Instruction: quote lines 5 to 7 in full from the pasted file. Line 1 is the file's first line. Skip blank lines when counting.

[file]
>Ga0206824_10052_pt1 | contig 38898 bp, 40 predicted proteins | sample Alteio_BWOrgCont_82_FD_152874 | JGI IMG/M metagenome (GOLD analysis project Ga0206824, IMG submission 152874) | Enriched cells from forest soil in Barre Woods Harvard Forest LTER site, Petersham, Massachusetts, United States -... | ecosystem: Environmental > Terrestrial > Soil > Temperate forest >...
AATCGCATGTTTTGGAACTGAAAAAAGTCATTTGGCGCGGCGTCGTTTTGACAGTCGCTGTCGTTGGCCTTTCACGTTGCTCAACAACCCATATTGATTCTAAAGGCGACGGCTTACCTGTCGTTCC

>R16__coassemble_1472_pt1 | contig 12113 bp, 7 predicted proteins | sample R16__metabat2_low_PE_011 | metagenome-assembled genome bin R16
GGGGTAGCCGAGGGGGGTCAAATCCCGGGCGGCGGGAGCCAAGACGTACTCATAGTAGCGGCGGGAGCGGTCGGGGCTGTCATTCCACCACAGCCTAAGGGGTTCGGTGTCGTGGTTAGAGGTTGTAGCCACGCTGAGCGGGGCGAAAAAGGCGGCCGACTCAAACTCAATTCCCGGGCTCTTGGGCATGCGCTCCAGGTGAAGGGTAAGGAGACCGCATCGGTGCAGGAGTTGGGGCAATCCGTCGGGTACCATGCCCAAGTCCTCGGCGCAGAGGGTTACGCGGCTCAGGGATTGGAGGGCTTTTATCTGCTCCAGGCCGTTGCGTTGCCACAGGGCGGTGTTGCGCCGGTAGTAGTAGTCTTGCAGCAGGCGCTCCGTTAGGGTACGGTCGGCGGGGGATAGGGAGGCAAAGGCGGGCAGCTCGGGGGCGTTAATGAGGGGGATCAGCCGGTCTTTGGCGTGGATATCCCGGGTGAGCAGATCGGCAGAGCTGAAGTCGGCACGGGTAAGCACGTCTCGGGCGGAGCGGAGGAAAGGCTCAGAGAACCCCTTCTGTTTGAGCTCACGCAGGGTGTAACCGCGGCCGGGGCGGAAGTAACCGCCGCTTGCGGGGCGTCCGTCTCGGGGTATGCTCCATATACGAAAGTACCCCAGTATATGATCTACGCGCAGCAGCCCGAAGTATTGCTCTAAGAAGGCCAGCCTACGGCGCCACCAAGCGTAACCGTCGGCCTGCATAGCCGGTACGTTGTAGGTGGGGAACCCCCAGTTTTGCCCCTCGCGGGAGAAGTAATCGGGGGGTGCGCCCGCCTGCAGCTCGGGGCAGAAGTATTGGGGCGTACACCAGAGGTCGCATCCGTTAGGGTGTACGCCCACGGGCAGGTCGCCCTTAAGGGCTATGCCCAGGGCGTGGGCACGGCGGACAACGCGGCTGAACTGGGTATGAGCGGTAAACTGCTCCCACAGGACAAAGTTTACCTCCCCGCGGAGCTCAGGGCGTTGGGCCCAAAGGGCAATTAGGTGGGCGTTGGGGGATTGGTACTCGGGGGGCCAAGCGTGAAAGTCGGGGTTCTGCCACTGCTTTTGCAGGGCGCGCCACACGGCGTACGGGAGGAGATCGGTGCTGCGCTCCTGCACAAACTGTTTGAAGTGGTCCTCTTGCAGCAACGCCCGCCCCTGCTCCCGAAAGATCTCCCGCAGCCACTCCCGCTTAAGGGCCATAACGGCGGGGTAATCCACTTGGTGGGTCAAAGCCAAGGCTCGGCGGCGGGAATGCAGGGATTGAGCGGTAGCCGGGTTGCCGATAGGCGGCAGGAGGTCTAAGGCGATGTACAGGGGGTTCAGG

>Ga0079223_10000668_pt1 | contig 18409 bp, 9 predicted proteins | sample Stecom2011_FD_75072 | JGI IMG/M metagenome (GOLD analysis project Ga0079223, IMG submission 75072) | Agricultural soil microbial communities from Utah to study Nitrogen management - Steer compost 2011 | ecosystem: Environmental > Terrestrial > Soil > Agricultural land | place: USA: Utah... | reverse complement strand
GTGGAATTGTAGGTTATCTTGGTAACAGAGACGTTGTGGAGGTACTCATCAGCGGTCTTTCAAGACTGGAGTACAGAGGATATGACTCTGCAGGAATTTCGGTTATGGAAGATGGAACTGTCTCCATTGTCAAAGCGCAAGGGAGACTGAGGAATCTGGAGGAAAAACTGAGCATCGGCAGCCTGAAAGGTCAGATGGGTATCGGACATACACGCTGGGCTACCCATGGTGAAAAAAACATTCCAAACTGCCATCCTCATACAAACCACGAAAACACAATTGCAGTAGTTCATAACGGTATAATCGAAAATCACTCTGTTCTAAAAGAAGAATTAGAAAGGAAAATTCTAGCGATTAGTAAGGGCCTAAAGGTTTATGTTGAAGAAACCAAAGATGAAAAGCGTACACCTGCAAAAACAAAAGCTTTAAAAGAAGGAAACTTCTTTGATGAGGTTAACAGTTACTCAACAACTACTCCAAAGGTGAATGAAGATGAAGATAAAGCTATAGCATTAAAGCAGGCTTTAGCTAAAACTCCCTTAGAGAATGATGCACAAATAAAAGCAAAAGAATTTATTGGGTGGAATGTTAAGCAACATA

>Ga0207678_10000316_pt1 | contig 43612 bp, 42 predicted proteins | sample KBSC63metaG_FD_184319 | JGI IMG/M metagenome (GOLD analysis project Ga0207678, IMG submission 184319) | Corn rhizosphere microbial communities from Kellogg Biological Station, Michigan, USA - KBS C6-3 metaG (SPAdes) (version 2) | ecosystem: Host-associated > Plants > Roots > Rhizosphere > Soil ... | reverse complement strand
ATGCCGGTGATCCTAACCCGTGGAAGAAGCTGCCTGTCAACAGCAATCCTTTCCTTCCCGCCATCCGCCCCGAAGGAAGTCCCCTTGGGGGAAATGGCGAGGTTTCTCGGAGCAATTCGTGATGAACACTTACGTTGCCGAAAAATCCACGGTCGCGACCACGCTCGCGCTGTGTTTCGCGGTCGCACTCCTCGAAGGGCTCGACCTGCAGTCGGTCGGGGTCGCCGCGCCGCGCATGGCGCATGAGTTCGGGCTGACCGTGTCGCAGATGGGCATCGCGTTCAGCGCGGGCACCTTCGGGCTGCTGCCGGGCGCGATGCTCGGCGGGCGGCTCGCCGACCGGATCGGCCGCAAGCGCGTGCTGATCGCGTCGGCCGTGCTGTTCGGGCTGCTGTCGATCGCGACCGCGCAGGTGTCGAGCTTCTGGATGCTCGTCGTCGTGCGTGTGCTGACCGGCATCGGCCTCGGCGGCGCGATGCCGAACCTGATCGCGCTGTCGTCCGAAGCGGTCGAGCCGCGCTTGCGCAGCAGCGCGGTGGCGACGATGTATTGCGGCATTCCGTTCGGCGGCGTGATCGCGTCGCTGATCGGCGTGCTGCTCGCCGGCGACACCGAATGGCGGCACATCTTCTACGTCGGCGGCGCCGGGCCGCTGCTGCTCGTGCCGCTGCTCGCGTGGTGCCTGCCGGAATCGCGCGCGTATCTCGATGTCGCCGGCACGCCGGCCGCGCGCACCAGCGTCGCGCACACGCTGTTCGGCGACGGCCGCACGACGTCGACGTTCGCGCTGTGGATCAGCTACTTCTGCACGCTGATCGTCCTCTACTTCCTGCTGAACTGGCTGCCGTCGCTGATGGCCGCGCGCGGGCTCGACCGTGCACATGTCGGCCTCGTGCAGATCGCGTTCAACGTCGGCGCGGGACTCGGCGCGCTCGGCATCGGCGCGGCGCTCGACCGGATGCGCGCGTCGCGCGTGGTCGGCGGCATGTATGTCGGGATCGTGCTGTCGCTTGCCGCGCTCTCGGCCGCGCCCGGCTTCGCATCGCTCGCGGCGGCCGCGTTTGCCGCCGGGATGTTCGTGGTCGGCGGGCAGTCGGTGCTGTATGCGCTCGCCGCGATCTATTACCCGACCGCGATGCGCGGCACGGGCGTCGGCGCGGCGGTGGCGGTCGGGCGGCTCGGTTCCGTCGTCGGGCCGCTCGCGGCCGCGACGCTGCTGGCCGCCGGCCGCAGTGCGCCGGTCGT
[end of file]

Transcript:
>Ga0079223_10000668_pt1 | contig 18409 bp, 9 predicted proteins | sample Stecom2011_FD_75072 | JGI IMG/M metagenome (GOLD analysis project Ga0079223, IMG submission 75072) | Agricultural soil microbial communities from Utah to study Nitrogen management - Steer compost 2011 | ecosystem: Environmental > Terrestrial > Soil > Agricultural land | place: USA: Utah... | reverse complement strand
GTGGAATTGTAGGTTATCTTGGTAACAGAGACGTTGTGGAGGTACTCATCAGCGGTCTTTCAAGACTGGAGTACAGAGGATATGACTCTGCAGGAATTTCGGTTATGGAAGATGGAACTGTCTCCATTGTCAAAGCGCAAGGGAGACTGAGGAATCTGGAGGAAAAACTGAGCATCGGCAGCCTGAAAGGTCAGATGGGTATCGGACATACACGCTGGGCTACCCATGGTGAAAAAAACATTCCAAACTGCCATCCTCATACAAACCACGAAAACACAATTGCAGTAGTTCATAACGGTATAATCGAAAATCACTCTGTTCTAAAAGAAGAATTAGAAAGGAAAATTCTAGCGATTAGTAAGGGCCTAAAGGTTTATGTTGAAGAAACCAAAGATGAAAAGCGTACACCTGCAAAAACAAAAGCTTTAAAAGAAGGAAACTTCTTTGATGAGGTTAACAGTTACTCAACAACTACTCCAAAGGTGAATGAAGATGAAGATAAAGCTATAGCATTAAAGCAGGCTTTAGCTAAAACTCCCTTAGAGAATGATGCACAAATAAAAGCAAAAGAATTTATTGGGTGGAATGTTAAGCAACATA

>Ga0207678_10000316_pt1 | contig 43612 bp, 42 predicted proteins | sample KBSC63metaG_FD_184319 | JGI IMG/M metagenome (GOLD analysis project Ga0207678, IMG submission 184319) | Corn rhizosphere microbial communities from Kellogg Biological Station, Michigan, USA - KBS C6-3 metaG (SPAdes) (version 2) | ecosystem: Host-associated > Plants > Roots > Rhizosphere > Soil ... | reverse complement strand